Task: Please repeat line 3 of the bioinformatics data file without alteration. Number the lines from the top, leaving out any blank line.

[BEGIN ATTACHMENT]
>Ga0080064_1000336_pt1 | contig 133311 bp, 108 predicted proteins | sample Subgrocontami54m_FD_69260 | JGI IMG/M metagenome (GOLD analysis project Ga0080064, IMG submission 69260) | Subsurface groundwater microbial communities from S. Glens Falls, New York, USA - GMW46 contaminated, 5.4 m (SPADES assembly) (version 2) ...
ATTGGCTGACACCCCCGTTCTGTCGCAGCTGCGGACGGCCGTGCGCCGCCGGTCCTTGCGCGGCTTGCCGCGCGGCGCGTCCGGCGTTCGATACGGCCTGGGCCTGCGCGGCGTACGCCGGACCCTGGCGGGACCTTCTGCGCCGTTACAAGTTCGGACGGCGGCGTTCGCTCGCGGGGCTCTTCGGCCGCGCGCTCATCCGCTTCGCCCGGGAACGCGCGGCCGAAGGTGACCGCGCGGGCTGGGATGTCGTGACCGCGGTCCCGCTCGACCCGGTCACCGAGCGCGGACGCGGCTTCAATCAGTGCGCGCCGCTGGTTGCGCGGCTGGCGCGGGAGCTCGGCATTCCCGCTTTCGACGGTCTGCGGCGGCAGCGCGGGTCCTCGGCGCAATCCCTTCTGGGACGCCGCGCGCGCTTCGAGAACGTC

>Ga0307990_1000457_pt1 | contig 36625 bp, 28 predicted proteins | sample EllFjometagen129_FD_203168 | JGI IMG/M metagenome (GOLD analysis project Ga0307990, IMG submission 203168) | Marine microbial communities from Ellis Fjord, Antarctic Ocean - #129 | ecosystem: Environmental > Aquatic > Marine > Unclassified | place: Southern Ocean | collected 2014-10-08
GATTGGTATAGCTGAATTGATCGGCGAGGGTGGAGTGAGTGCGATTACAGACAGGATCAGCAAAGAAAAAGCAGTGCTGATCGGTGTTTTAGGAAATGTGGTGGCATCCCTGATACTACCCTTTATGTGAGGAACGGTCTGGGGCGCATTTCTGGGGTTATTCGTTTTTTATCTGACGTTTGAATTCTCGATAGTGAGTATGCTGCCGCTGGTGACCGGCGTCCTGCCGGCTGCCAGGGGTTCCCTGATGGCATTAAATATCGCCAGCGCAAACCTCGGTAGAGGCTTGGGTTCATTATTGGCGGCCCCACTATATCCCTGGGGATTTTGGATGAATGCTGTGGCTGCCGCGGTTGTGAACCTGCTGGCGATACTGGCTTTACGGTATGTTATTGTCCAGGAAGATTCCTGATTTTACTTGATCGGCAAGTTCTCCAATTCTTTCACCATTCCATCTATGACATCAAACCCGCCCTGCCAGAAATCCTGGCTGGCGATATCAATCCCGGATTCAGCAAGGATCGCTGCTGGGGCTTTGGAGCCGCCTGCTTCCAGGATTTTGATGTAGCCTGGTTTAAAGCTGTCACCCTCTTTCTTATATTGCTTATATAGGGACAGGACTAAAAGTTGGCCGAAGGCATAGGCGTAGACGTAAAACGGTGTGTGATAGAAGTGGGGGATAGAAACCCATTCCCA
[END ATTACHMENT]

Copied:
>Ga0307990_1000457_pt1 | contig 36625 bp, 28 predicted proteins | sample EllFjometagen129_FD_203168 | JGI IMG/M metagenome (GOLD analysis project Ga0307990, IMG submission 203168) | Marine microbial communities from Ellis Fjord, Antarctic Ocean - #129 | ecosystem: Environmental > Aquatic > Marine > Unclassified | place: Southern Ocean | collected 2014-10-08